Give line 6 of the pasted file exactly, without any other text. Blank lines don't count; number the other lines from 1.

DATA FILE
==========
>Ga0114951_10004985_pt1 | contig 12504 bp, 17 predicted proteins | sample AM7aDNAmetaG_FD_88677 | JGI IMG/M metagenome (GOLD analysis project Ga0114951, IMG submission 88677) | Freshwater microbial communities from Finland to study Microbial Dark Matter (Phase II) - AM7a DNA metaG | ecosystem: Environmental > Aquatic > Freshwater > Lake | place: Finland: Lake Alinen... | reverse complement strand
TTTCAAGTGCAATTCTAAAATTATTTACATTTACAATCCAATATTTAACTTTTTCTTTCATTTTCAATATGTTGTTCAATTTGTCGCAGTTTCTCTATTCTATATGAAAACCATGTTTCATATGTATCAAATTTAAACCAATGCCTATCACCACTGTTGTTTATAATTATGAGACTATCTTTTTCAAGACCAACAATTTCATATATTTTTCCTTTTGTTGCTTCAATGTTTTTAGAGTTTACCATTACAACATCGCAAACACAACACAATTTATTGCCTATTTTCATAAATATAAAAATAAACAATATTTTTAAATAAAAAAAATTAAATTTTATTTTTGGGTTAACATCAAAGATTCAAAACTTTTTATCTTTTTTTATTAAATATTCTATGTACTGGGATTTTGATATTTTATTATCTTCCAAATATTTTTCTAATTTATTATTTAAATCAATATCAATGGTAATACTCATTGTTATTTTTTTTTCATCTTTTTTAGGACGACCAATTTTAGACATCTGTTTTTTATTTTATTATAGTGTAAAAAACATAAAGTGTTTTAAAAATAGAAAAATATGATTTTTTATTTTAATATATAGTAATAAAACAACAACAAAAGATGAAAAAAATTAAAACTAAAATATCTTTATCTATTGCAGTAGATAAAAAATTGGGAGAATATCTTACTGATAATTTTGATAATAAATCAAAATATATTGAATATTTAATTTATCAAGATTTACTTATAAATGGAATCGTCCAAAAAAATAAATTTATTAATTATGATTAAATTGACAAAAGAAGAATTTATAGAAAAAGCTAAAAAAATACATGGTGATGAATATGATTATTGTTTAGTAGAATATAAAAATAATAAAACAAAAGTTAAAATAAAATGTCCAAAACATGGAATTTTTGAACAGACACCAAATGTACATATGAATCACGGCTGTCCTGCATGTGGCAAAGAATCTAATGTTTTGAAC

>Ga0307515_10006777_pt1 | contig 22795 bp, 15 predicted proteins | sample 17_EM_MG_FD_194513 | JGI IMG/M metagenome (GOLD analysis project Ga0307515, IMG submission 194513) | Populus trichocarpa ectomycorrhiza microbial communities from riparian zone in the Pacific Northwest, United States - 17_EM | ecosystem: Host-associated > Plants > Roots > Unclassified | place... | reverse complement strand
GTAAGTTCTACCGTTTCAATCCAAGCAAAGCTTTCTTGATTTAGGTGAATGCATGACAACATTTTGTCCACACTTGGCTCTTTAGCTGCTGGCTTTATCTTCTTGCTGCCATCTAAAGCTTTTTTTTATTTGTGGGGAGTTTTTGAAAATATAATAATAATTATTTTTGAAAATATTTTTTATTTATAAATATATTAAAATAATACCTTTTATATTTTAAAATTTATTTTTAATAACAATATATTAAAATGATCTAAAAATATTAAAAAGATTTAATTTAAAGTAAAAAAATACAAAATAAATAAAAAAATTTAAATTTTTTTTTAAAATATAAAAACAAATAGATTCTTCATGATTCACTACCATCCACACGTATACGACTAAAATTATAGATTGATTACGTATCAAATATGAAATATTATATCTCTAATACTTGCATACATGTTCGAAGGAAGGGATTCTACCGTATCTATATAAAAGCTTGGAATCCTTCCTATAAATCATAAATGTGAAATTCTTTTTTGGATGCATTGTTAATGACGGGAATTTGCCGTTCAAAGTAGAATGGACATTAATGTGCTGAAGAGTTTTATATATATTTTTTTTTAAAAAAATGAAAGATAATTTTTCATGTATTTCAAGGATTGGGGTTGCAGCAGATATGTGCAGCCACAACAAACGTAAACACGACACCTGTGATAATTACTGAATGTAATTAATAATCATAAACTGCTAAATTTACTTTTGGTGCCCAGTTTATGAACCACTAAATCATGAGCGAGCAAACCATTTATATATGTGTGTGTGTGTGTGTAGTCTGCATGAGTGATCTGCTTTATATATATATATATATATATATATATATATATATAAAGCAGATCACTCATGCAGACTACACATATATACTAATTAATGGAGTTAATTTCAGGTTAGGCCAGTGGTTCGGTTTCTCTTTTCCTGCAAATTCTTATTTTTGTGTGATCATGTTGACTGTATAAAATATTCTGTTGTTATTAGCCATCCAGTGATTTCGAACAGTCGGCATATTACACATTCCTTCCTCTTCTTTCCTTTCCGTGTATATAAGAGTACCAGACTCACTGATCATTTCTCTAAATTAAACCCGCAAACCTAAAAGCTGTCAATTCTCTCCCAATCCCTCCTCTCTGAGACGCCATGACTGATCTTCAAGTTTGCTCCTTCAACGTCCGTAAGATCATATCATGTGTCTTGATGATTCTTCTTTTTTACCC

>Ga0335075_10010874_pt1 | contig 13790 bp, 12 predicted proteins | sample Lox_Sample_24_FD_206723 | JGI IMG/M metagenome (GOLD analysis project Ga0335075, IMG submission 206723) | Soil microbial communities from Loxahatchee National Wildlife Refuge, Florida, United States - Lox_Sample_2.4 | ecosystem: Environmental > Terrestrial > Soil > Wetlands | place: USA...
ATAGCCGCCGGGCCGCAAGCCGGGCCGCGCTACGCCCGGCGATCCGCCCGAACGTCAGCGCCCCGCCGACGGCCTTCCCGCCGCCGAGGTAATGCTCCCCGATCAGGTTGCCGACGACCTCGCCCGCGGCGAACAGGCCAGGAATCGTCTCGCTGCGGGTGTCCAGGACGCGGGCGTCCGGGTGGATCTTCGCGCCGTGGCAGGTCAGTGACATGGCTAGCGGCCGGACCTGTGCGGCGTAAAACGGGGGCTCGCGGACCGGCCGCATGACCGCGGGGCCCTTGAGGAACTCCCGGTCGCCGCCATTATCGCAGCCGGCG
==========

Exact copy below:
ATAGCCGCCGGGCCGCAAGCCGGGCCGCGCTACGCCCGGCGATCCGCCCGAACGTCAGCGCCCCGCCGACGGCCTTCCCGCCGCCGAGGTAATGCTCCCCGATCAGGTTGCCGACGACCTCGCCCGCGGCGAACAGGCCAGGAATCGTCTCGCTGCGGGTGTCCAGGACGCGGGCGTCCGGGTGGATCTTCGCGCCGTGGCAGGTCAGTGACATGGCTAGCGGCCGGACCTGTGCGGCGTAAAACGGGGGCTCGCGGACCGGCCGCATGACCGCGGGGCCCTTGAGGAACTCCCGGTCGCCGCCATTATCGCAGCCGGCG